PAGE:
Building the AI Infrastructure at WPI

New task force eyeing AI infrastructure improvements for workplace, research, and learning spaces

Artificial intelligence has captured the world’s attention, but it’s not new to the WPI community—the school has been steeped in AI-related teaching, learning, and research for decades. A newly formed group of faculty and staff is now looking at how to invest in computing infrastructure to ensure the university stays at the forefront of AI for years to come. 

Part of the AI initiative at WPI, the AI Technology Task Force, led by Chief Information Officer Vijay Menta, is charged with ensuring that the school’s computing infrastructure can handle the increased demand.

“We are a STEM school that has been leading in this area for many years, so it is a natural progression toward AI,” Menta said. “We want to continue to lead in this space, and serve both existing and future students, researchers, and faculty members in this AI era.”

The task force focuses on how infrastructure improvements will facilitate AI integration in three areas: research, teaching and learning, and administration. That might mean a virtual assistant to help staff transcribe meetings or develop reports, assistive classroom devices, or chatbots that guide prospective students through the application process.

“Vijay brings the right knowledge and skills to lead this collaboration,” said WPI President Grace J. Wang, Ph.D. “Working with faculty governance and in consultation with faculty and staff experts, the task force will develop a comprehensive AI technology enhancement strategy that is aligned with WPI’s academic, research, and operational goals. The task force will assess, analyze, and strategically plan for our emerging research, education, and administrative needs, with emphasis placed on security and ethical considerations.”

Menta said the university currently has the capacity to meet the various demands on its technology infrastructure, but it’s important to plan for the future. For example, students applying to WPI’s new master’s in AI program will likely have additional high-powered computing needs, he said. 

“We’re on the cusp of a great tech inflection,” Menta said. “The AI Technology Task Force is basically saying ‘it’s great that we’re going to have all these tools. But how do we make them work for us, and how do we make them work together?’”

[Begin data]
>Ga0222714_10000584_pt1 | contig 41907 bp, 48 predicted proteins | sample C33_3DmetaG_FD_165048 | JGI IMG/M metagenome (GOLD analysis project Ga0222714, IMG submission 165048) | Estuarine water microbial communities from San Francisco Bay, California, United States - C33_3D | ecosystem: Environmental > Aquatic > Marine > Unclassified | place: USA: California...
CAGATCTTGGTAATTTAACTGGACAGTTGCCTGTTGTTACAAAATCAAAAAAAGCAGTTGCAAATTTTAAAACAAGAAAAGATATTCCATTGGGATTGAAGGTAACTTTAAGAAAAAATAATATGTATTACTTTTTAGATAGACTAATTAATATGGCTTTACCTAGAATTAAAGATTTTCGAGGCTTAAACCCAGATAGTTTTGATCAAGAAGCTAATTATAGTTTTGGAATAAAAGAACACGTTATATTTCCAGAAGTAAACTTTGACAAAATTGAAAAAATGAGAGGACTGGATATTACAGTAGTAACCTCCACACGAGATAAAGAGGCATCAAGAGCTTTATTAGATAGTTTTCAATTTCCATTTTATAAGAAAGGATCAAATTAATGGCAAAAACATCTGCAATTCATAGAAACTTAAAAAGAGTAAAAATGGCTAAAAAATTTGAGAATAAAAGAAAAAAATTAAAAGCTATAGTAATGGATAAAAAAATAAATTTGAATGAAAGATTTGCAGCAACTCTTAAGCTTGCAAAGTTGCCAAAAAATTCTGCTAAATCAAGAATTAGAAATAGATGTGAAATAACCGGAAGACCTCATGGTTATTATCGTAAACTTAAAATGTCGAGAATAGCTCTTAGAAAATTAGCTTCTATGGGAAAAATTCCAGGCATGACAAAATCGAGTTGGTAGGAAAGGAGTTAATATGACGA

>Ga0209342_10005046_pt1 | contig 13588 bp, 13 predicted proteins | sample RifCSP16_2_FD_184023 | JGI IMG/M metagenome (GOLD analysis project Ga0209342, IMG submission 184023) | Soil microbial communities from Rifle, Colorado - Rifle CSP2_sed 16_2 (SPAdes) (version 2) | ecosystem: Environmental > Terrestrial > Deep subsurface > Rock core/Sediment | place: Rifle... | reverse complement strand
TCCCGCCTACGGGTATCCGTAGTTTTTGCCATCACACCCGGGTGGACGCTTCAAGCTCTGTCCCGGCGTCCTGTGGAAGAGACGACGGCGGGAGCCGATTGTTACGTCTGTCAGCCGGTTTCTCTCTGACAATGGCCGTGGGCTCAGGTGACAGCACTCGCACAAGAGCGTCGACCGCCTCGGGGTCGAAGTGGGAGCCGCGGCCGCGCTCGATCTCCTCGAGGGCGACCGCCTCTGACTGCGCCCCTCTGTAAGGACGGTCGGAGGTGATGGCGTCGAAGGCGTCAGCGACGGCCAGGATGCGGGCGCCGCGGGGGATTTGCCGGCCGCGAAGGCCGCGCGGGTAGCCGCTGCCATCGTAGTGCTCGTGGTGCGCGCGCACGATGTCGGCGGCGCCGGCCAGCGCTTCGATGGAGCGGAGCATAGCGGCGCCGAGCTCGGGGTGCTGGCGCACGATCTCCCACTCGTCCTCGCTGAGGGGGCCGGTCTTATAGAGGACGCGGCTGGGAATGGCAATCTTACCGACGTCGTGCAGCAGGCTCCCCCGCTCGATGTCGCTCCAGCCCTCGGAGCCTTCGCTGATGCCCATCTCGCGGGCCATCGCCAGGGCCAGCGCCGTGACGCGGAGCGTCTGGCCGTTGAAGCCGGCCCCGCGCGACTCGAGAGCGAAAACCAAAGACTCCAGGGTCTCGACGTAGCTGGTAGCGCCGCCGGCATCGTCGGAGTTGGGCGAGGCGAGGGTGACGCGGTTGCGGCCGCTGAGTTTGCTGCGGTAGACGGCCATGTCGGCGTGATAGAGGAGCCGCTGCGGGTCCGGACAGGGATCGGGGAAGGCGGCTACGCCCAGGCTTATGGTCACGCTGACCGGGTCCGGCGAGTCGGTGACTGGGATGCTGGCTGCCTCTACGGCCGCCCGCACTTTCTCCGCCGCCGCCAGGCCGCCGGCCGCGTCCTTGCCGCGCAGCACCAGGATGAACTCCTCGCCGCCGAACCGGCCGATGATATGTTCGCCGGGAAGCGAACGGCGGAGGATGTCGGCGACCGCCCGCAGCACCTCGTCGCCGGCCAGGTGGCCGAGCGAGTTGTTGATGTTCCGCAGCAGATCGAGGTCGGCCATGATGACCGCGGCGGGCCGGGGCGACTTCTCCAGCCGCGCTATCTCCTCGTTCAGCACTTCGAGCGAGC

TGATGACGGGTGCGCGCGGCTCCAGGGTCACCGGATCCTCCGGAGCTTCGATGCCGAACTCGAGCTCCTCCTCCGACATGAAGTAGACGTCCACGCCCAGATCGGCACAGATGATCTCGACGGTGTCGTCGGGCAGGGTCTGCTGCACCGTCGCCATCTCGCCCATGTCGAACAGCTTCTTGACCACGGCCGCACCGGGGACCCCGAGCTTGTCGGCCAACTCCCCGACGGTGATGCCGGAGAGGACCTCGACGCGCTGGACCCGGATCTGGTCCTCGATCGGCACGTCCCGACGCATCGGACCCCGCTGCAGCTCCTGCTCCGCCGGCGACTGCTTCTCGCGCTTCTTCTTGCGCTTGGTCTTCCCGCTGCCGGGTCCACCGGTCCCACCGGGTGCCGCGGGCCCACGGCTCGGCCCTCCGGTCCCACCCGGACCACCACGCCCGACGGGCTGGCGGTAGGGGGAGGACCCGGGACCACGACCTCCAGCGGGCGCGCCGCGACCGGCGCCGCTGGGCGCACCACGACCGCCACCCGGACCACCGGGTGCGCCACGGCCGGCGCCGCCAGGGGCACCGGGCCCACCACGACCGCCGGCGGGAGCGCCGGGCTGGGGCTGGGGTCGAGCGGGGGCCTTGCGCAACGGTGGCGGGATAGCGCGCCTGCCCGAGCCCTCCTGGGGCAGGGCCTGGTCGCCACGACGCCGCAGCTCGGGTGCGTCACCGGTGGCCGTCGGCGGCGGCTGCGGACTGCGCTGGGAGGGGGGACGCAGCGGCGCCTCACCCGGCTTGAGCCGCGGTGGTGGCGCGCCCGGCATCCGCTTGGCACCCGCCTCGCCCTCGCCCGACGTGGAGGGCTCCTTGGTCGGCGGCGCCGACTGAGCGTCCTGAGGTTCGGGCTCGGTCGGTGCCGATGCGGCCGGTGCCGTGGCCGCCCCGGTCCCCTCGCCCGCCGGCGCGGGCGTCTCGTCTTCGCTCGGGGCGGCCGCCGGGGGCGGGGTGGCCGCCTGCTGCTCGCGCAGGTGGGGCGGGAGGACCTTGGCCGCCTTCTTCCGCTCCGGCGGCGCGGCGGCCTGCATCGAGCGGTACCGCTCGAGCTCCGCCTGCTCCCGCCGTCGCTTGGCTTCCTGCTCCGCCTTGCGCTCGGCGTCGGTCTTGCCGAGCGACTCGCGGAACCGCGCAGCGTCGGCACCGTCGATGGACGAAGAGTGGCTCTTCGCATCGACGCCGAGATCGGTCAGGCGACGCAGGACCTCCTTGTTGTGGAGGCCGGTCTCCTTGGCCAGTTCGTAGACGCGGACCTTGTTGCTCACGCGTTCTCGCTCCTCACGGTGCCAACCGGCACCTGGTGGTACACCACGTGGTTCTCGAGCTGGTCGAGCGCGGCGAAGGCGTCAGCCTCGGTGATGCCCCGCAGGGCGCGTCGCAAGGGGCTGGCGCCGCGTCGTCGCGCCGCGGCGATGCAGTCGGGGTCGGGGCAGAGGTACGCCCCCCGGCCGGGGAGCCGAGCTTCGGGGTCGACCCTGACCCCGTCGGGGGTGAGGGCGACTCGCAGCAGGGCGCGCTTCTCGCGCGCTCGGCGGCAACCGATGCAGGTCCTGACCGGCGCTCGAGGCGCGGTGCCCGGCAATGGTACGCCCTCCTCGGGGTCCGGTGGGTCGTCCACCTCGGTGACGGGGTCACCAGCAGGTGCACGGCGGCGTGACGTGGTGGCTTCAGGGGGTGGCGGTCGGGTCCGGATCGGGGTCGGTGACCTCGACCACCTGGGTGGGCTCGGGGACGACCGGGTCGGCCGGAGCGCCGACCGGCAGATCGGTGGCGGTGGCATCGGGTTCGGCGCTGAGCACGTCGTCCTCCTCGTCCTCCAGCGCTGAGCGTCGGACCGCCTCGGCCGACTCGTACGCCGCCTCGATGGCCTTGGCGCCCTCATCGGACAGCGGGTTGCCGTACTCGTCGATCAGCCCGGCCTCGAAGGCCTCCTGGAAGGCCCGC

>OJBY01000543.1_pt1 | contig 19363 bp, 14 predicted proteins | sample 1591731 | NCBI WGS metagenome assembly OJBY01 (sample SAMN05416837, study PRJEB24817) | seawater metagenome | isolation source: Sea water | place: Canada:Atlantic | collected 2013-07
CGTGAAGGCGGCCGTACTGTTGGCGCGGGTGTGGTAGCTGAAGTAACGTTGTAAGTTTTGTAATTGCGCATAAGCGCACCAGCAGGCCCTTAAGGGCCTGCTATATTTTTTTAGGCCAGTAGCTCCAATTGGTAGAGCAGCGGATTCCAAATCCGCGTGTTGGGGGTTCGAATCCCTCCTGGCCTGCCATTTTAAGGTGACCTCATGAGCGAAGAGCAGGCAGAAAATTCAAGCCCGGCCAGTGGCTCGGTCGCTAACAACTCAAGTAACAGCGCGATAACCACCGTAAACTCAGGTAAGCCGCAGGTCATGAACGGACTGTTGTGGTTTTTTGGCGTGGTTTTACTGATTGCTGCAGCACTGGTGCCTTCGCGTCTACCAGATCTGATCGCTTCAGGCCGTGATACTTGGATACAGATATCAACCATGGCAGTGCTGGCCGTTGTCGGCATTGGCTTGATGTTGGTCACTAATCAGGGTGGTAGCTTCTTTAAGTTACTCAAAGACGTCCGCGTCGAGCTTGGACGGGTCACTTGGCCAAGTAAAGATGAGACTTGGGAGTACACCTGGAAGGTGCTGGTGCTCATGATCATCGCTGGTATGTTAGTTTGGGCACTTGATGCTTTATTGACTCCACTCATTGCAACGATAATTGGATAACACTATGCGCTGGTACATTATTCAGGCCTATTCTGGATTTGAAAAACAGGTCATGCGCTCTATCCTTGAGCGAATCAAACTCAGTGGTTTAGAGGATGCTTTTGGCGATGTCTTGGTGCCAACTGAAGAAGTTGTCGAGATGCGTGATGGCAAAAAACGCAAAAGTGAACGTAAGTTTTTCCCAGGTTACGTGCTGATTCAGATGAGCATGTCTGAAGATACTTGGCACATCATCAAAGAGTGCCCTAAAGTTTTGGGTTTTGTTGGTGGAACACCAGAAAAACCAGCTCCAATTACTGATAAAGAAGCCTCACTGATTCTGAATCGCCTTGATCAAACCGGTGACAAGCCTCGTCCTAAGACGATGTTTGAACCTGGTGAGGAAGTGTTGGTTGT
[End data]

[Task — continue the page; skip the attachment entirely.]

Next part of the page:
As it continues its work, the AI Technology Task Force will examine ways to encourage interdisciplinary collaboration among WPI’s four schools, both to ensure seamless integration of AI technologies and to maximize the impact of infrastructure investments across all disciplines. Also included in the task force’s charge is a focus on security and privacy, and assisting with the establishment of guidelines and policies for ethical AI practices within the WPI community by working with other subcommittees.

Vijay Menta
We’re on the cusp of a great tech inflection. The Technology Task Force is basically saying ‘it’s great that we’re going to have all these tools. But how do we make them work for us, and how do we make them work together?’
  • Vijay Menta
  • Chief Information Officer
Vijay Menta

Menta is joined on the task force by Sia Najafi, executive director, academic and research computing group; James Kingsley, director of high performance computing and faculty support; Ermal Toto, director of scientific data, applications, and web development; and LeeAnn LeClerc, chief information security officer. Representatives from all four schools are also involved: Craig Shue, computer science professor and department head from the School of Arts and Sciences; Diane Strong, professor and department head from The Business School; Berk Sunar, professor of electrical and computer engineering; Nitin Sanket, associate professor of robotics engineering, from the School of Engineering; and Seth Tuler, associate professor from The Global School.

Menta said developing training for new technology will also be a crucial component of any long-term plan and added that feedback and engagement will be welcomed as WPI plans for long-term investment in the AI space. He said that with building on the current robust training and tutoring program already in place, the university plans to introduce more courses related to AI very soon, geared toward students to assist with their coursework, and for any community members who want to learn the basics of AI. He said he expects to provide periodic updates to the university community moving forward.